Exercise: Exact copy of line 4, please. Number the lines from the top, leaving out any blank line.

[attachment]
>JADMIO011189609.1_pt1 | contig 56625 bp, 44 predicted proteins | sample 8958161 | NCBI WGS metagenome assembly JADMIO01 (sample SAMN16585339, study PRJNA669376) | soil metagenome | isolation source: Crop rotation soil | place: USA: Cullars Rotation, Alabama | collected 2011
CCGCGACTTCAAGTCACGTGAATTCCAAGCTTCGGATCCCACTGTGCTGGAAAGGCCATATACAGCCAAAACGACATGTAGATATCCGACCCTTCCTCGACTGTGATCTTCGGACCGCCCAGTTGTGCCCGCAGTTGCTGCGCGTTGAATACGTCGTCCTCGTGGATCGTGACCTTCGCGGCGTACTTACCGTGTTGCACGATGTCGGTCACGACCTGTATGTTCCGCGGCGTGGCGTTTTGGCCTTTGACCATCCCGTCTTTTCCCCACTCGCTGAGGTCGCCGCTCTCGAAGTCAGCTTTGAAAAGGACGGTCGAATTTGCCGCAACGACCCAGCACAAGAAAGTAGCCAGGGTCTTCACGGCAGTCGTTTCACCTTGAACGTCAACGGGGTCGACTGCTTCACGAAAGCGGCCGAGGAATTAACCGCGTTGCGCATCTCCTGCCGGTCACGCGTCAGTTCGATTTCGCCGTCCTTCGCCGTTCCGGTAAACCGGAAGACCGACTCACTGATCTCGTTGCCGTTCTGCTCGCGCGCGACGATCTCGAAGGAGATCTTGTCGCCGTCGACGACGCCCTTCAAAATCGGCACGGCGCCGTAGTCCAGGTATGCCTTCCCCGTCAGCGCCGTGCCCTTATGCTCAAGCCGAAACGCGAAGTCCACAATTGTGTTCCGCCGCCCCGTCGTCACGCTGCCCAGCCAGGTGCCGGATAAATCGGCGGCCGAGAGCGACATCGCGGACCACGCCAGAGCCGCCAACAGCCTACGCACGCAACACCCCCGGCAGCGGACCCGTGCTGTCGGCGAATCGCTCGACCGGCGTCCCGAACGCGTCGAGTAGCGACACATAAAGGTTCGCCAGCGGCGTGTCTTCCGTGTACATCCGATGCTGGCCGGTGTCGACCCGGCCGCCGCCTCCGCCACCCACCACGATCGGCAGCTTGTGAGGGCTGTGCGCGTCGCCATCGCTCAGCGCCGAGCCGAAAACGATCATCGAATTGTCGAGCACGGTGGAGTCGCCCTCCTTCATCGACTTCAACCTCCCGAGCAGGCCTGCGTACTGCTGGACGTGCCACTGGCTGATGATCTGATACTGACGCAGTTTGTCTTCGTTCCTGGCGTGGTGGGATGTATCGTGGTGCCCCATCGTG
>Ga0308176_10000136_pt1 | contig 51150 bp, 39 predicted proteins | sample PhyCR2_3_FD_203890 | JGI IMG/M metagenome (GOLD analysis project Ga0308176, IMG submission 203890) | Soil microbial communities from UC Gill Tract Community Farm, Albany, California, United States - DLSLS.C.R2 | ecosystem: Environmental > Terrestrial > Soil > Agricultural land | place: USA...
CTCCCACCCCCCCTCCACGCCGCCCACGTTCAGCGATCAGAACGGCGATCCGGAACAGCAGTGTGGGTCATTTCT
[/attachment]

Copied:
CTCCCACCCCCCCTCCACGCCGCCCACGTTCAGCGATCAGAACGGCGATCCGGAACAGCAGTGTGGGTCATTTCT